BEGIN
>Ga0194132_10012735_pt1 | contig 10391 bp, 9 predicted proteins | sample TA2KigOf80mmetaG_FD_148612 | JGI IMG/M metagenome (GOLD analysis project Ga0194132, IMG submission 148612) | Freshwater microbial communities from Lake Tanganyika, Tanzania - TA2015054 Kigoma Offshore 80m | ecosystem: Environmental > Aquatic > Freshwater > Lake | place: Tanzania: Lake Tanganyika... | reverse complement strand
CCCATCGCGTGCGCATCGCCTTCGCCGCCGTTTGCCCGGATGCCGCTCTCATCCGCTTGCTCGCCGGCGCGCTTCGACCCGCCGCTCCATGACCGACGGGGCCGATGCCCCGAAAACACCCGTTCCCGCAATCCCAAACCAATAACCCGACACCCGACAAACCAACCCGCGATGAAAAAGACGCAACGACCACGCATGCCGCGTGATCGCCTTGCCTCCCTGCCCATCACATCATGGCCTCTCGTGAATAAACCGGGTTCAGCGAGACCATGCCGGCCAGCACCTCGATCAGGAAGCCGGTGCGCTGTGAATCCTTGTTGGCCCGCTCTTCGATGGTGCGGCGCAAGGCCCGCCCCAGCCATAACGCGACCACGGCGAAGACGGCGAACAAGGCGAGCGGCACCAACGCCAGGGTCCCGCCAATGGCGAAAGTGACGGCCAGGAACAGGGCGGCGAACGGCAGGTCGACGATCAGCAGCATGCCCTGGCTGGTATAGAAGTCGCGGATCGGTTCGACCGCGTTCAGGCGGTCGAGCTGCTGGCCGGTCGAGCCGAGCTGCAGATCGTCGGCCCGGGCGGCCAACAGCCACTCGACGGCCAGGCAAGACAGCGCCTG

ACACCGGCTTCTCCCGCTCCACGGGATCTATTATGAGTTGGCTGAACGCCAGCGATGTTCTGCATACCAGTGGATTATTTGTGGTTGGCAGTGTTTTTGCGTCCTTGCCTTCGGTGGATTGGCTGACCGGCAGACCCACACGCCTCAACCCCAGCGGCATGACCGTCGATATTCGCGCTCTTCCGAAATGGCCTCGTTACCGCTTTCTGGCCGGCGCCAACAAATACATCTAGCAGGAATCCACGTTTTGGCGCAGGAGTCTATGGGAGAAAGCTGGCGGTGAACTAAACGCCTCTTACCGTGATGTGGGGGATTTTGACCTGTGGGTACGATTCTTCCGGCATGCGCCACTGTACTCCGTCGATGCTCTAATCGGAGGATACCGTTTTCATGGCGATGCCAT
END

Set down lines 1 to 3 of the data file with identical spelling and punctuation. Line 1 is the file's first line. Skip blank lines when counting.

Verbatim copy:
>Ga0194132_10012735_pt1 | contig 10391 bp, 9 predicted proteins | sample TA2KigOf80mmetaG_FD_148612 | JGI IMG/M metagenome (GOLD analysis project Ga0194132, IMG submission 148612) | Freshwater microbial communities from Lake Tanganyika, Tanzania - TA2015054 Kigoma Offshore 80m | ecosystem: Environmental > Aquatic > Freshwater > Lake | place: Tanzania: Lake Tanganyika... | reverse complement strand
CCCATCGCGTGCGCATCGCCTTCGCCGCCGTTTGCCCGGATGCCGCTCTCATCCGCTTGCTCGCCGGCGCGCTTCGACCCGCCGCTCCATGACCGACGGGGCCGATGCCCCGAAAACACCCGTTCCCGCAATCCCAAACCAATAACCCGACACCCGACAAACCAACCCGCGATGAAAAAGACGCAACGACCACGCATGCCGCGTGATCGCCTTGCCTCCCTGCCCATCACATCATGGCCTCTCGTGAATAAACCGGGTTCAGCGAGACCATGCCGGCCAGCACCTCGATCAGGAAGCCGGTGCGCTGTGAATCCTTGTTGGCCCGCTCTTCGATGGTGCGGCGCAAGGCCCGCCCCAGCCATAACGCGACCACGGCGAAGACGGCGAACAAGGCGAGCGGCACCAACGCCAGGGTCCCGCCAATGGCGAAAGTGACGGCCAGGAACAGGGCGGCGAACGGCAGGTCGACGATCAGCAGCATGCCCTGGCTGGTATAGAAGTCGCGGATCGGTTCGACCGCGTTCAGGCGGTCGAGCTGCTGGCCGGTCGAGCCGAGCTGCAGATCGTCGGCCCGGGCGGCCAACAGCCACTCGACGGCCAGGCAAGACAGCGCCTG

ACACCGGCTTCTCCCGCTCCACGGGATCTATTATGAGTTGGCTGAACGCCAGCGATGTTCTGCATACCAGTGGATTATTTGTGGTTGGCAGTGTTTTTGCGTCCTTGCCTTCGGTGGATTGGCTGACCGGCAGACCCACACGCCTCAACCCCAGCGGCATGACCGTCGATATTCGCGCTCTTCCGAAATGGCCTCGTTACCGCTTTCTGGCCGGCGCCAACAAATACATCTAGCAGGAATCCACGTTTTGGCGCAGGAGTCTATGGGAGAAAGCTGGCGGTGAACTAAACGCCTCTTACCGTGATGTGGGGGATTTTGACCTGTGGGTACGATTCTTCCGGCATGCGCCACTGTACTCCGTCGATGCTCTAATCGGAGGATACCGTTTTCATGGCGATGCCAT